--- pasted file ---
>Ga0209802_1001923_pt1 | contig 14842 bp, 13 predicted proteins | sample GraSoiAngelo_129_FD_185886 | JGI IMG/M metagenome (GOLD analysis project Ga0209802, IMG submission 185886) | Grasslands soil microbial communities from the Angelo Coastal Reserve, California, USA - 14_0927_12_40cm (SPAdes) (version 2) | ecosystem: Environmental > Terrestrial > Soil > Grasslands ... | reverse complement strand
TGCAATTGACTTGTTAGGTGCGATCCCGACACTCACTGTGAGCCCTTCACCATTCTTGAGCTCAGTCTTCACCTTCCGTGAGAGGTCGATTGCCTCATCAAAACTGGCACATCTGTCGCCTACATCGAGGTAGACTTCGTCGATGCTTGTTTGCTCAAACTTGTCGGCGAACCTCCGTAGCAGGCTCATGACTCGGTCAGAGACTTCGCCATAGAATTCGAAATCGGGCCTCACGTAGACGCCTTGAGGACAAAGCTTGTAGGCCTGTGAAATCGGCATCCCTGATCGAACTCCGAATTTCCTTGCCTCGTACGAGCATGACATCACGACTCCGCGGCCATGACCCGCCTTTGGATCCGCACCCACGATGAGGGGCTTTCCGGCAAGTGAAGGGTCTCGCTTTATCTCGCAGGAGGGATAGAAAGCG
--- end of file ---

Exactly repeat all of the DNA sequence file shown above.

>Ga0209802_1001923_pt1 | contig 14842 bp, 13 predicted proteins | sample GraSoiAngelo_129_FD_185886 | JGI IMG/M metagenome (GOLD analysis project Ga0209802, IMG submission 185886) | Grasslands soil microbial communities from the Angelo Coastal Reserve, California, USA - 14_0927_12_40cm (SPAdes) (version 2) | ecosystem: Environmental > Terrestrial > Soil > Grasslands ... | reverse complement strand
TGCAATTGACTTGTTAGGTGCGATCCCGACACTCACTGTGAGCCCTTCACCATTCTTGAGCTCAGTCTTCACCTTCCGTGAGAGGTCGATTGCCTCATCAAAACTGGCACATCTGTCGCCTACATCGAGGTAGACTTCGTCGATGCTTGTTTGCTCAAACTTGTCGGCGAACCTCCGTAGCAGGCTCATGACTCGGTCAGAGACTTCGCCATAGAATTCGAAATCGGGCCTCACGTAGACGCCTTGAGGACAAAGCTTGTAGGCCTGTGAAATCGGCATCCCTGATCGAACTCCGAATTTCCTTGCCTCGTACGAGCATGACATCACGACTCCGCGGCCATGACCCGCCTTTGGATCCGCACCCACGATGAGGGGCTTTCCGGCAAGTGAAGGGTCTCGCTTTATCTCGCAGGAGGGATAGAAAGCG